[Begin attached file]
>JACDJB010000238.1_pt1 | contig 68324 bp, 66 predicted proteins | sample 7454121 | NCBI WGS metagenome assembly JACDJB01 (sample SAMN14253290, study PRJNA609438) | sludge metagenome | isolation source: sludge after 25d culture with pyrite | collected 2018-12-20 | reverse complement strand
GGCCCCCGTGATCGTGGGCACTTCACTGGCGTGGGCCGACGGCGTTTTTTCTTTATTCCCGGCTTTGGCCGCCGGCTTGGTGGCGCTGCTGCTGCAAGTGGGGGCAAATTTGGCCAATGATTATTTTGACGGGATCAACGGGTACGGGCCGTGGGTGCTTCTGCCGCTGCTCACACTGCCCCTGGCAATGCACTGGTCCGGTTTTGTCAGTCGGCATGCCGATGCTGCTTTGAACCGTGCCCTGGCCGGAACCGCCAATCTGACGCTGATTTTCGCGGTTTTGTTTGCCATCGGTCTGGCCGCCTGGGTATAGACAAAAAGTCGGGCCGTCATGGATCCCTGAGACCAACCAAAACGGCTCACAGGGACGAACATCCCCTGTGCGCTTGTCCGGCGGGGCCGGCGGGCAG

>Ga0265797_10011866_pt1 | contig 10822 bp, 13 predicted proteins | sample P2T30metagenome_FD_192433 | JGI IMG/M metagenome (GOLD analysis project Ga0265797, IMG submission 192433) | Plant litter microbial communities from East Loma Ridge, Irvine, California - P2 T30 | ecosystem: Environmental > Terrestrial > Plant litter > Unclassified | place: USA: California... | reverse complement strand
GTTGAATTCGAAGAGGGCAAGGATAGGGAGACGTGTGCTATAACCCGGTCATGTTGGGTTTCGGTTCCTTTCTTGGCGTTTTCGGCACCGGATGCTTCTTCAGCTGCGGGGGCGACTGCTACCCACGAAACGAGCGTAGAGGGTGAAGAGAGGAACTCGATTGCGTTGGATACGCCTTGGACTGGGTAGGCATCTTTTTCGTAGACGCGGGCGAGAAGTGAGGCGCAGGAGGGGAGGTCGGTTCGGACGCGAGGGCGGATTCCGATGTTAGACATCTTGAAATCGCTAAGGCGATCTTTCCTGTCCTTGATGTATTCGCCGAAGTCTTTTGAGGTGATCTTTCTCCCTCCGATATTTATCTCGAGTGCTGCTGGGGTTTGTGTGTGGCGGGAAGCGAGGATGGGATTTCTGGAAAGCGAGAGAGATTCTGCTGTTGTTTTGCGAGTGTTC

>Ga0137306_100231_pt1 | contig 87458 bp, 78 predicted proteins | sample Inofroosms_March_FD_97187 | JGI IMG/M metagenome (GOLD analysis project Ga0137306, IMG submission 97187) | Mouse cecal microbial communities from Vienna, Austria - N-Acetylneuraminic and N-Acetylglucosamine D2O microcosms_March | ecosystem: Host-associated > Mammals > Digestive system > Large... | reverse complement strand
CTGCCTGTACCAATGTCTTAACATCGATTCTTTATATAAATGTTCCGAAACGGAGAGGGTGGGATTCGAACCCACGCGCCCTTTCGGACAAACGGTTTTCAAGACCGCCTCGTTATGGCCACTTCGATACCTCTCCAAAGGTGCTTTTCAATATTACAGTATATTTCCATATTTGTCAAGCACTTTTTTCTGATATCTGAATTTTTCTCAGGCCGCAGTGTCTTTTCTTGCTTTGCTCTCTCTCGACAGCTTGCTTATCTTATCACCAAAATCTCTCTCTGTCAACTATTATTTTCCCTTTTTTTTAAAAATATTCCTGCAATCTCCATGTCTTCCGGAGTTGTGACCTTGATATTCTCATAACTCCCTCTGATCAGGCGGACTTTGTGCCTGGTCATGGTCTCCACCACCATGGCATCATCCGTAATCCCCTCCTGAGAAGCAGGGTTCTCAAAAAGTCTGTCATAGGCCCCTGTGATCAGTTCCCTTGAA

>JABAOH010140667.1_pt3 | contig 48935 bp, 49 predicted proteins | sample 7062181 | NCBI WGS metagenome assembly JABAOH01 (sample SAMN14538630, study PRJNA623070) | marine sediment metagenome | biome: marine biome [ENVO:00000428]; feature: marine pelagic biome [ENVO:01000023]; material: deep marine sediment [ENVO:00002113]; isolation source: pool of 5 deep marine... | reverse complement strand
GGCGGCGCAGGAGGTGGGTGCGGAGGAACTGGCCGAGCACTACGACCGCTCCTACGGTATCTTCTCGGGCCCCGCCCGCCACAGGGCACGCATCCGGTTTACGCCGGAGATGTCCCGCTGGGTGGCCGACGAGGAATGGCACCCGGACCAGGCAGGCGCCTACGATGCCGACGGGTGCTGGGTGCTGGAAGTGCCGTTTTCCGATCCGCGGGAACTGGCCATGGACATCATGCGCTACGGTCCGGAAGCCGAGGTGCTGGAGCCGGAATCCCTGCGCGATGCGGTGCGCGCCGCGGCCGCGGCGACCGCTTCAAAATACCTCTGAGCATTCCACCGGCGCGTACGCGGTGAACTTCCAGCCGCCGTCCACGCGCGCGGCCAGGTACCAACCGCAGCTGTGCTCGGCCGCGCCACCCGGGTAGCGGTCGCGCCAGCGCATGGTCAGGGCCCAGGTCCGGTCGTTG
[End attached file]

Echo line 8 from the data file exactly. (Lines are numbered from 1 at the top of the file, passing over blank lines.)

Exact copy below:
GGCGGCGCAGGAGGTGGGTGCGGAGGAACTGGCCGAGCACTACGACCGCTCCTACGGTATCTTCTCGGGCCCCGCCCGCCACAGGGCACGCATCCGGTTTACGCCGGAGATGTCCCGCTGGGTGGCCGACGAGGAATGGCACCCGGACCAGGCAGGCGCCTACGATGCCGACGGGTGCTGGGTGCTGGAAGTGCCGTTTTCCGATCCGCGGGAACTGGCCATGGACATCATGCGCTACGGTCCGGAAGCCGAGGTGCTGGAGCCGGAATCCCTGCGCGATGCGGTGCGCGCCGCGGCCGCGGCGACCGCTTCAAAATACCTCTGAGCATTCCACCGGCGCGTACGCGGTGAACTTCCAGCCGCCGTCCACGCGCGCGGCCAGGTACCAACCGCAGCTGTGCTCGGCCGCGCCACCCGGGTAGCGGTCGCGCCAGCGCATGGTCAGGGCCCAGGTCCGGTCGTTG